Monday, May 28, 2012

A Little Matter of Scandals and Royal Garters ...

by Anne O'Brien

I decided to write about Edward III and the foundation of the Order of the Garter to mark the upcoming release of The King's Concubine in the USA on 5th June, 2012, apart from it being a fascinating event in its own right and full of potential scandal.  Royal scandals always make good press ...

The years 1348 and 1349 were not good ones for the English royal family or for England.  In 1349 plague raged.  The Black Death ravaged the population, with 200 people being buried in the London plague pits every day.  Nor was the plague a respecter of age or wealth or rank.  King Edward III and Queen Philippa lost a daughter to the terrible disease.  Only 14 years old, she was on her way to wed Pedro of Castile when news reached her distraught parents that she had died in Bordeaux.

And yet on St George's day, 1349, in the midst of this disaster, King Edward completed the foundation of the Order of the Garter.  Twenty six of the greatest knights in the country were invested at a great tournament held at Windsor.  They vowed to joust and pray together once a year and conduct themselves in the chivalrous manner of the knights of King Arthur's Round Table.  One of the first to be admitted was Edward's much-loved first born son and heir, Edward of Woodstock, later called The Black Prince.  This fine illustration shows an intimate scene between father and son.

But why choose a time of such grief to hold an event of this nature?

A new chivalric order had been much in Edward's mind for some years, and it is thought that he chose this exact time to give England and his own family a highly ceremonial and blood-stirring event to over-shadow the sorrows of the plague.  The knights became part of the most prestigious and exclusive order of knighthood in Europe.  The famous motto of the Order - honi soit qui mal y pense - was deliberately in French, not only because it was a language familiar to most educated members of society but also it signalled that knights from Gascony and Hainault would be admitted too.

And now for the scandal ....  Tradition says the Joan, the Fair maid of Kent, Countess of Salisbury and eventual wife of Edward of Woodstock, recognised as the most beautiful woman in England in her day, was there to bestow her favours on the knights.  The story goes that she dropped her garter at a ball.  King Edward promptly rescued it, with the words 'honi soit qui mal y pense' (evil comes to he who thinks evil) as a warning to anyone who suspected that he was holding a lady's undergarment for all the wrong reasons. It was also suggested that Edward was romantically involved with the Countess.  In this splendid artist's impression of the occasion - not contemporary! - we see Edward with the notorious garter, Philippa glowering magnificently at the back, while Joan simpers and looks coy.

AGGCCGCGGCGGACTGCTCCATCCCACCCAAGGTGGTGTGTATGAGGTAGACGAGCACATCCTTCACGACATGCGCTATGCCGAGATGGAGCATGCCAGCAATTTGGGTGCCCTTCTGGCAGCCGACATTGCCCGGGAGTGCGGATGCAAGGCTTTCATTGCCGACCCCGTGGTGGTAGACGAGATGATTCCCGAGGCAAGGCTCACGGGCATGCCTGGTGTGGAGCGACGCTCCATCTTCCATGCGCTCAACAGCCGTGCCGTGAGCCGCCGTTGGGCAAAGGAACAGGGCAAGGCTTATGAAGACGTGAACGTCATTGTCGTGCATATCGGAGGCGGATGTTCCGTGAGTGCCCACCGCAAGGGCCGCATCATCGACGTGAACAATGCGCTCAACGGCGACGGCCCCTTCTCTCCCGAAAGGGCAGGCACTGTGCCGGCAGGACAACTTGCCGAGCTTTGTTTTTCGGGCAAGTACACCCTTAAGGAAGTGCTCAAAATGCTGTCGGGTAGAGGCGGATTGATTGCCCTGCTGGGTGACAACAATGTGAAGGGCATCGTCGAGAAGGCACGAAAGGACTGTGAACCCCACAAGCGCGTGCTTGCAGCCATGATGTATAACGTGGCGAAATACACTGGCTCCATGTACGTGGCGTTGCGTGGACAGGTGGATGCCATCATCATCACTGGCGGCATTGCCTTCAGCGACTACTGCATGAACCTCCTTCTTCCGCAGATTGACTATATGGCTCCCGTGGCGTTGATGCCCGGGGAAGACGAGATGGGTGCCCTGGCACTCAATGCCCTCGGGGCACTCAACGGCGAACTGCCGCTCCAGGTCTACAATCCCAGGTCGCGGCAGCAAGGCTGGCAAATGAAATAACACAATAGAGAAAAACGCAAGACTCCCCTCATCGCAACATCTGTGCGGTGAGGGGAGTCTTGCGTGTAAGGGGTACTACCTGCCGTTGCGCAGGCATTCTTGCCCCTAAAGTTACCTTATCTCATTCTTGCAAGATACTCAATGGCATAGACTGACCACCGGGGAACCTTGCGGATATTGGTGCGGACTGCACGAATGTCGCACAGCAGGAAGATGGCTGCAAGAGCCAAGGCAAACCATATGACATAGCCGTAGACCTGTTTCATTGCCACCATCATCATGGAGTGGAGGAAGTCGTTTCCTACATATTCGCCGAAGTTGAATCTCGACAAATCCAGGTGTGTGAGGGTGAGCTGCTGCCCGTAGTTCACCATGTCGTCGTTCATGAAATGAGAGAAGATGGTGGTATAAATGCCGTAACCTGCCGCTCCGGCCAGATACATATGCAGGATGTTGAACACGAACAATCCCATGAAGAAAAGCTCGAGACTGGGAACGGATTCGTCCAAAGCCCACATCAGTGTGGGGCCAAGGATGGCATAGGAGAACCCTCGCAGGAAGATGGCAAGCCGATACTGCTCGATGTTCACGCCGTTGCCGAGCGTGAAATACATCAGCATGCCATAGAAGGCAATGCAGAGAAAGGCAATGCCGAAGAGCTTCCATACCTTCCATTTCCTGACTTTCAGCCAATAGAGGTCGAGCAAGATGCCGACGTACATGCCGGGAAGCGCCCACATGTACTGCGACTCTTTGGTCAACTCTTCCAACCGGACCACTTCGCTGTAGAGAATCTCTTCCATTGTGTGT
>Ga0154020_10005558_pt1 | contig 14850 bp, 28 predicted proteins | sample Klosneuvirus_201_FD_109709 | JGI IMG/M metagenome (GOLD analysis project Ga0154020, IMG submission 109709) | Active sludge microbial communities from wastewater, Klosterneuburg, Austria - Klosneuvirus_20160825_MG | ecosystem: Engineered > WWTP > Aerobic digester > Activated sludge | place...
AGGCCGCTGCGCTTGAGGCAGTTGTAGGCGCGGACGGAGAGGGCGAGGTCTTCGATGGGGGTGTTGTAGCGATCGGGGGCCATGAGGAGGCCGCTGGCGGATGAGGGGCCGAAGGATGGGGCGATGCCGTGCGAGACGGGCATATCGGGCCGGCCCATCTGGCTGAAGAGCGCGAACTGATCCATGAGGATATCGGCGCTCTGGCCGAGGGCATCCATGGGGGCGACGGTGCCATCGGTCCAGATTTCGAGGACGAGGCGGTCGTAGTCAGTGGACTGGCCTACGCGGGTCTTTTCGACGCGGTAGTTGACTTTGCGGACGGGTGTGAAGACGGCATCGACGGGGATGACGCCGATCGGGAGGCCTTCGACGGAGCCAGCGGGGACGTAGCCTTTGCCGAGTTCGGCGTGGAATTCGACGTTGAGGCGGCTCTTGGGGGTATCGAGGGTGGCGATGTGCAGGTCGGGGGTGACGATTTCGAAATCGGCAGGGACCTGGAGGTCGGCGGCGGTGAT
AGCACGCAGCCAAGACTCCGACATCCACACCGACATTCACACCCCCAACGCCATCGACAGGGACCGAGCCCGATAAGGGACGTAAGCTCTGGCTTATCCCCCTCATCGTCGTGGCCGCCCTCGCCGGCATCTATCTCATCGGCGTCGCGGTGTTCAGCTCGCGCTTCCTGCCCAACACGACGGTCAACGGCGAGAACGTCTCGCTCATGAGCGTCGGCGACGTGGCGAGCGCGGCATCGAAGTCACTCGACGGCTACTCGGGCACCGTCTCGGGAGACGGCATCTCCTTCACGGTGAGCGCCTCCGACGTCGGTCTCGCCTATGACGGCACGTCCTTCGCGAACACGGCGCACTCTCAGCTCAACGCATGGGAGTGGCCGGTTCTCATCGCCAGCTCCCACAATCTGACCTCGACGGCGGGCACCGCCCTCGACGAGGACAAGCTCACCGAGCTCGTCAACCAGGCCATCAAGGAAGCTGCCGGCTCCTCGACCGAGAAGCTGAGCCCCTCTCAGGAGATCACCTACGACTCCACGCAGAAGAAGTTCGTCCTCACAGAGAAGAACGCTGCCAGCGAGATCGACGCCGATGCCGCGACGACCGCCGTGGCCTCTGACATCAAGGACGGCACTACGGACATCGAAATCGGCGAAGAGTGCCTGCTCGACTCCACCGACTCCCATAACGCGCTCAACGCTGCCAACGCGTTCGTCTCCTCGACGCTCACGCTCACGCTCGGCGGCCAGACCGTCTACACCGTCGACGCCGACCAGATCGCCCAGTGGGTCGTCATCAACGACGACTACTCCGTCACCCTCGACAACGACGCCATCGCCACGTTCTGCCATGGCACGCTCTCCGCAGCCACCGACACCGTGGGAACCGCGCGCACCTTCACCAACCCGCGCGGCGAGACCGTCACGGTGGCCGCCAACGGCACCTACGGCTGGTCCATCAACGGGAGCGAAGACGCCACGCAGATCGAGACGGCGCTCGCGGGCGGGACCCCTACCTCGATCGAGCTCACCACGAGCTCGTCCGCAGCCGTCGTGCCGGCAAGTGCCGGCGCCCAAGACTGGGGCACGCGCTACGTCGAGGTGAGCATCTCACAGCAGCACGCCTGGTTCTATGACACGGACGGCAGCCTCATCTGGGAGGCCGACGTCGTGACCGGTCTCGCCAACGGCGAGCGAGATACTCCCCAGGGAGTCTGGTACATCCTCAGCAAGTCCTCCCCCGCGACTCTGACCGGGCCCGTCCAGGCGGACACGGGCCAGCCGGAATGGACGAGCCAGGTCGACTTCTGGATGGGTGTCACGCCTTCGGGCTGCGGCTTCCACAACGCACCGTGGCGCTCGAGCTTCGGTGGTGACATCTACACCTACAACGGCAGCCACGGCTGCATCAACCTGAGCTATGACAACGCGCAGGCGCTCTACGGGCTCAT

This might be a thoroughly scandalous scene - with much to be enjoyed in it - but it is unlikely to be true.  The role of the Countess and the addition of her name did not appear until the 15th Century and is thought to have been a French attempt at  anti-English propaganda.  The motto had nothing to do with Joan, nor were garters a particularly female item of attire.  We know that Edward himself wore garters - he ordered some pearl ones for his own use in the early 1330s.  A garter was the perfect and obvious choice as a symbol for the Order because it could be worn over plate armour and be highly visible.

But that does not mean that there was no scandal attached to this tournament, and it certainly surrounded the Countess of Salisbury.  Young and beautiful, she had two husbands to her name, both of whom were present in the lists.  Sir Thomas Holland and the Earl of Salisbury could both legitimately claim marriage with Joan, and neither had been annulled.  Furthermore Thomas Holland was acting as steward in the Salisbury household - what an astonishing menage a trois that must have been!  So when the knights fought for the honour and recognition of the woman of their choice, at least two of those in the lists would be competing for the wayward attentions of Joan of Kent.

Now, there's a great story worthy of a blog on its own.  Another day ...

Today, the blue cloaks with their white linings and the plumed hats need no description since the Order of the Garter still exists as a great honour and the members can be seen parading through Windsor to St George's Chapel.  Here are Queen Elizabeth and Prince Philip looking suitable majestic in their robes.

The King's Concubine, a novel of Alice Perrers, will be released in the USA on 5th June, 2012.


  1. Elizabeth Gayle FellowsMay 28, 2012 at 9:18 PM

    Excellent information. Thank you..

  2. Wonderful post and I'm anxious for The King's Concubine!


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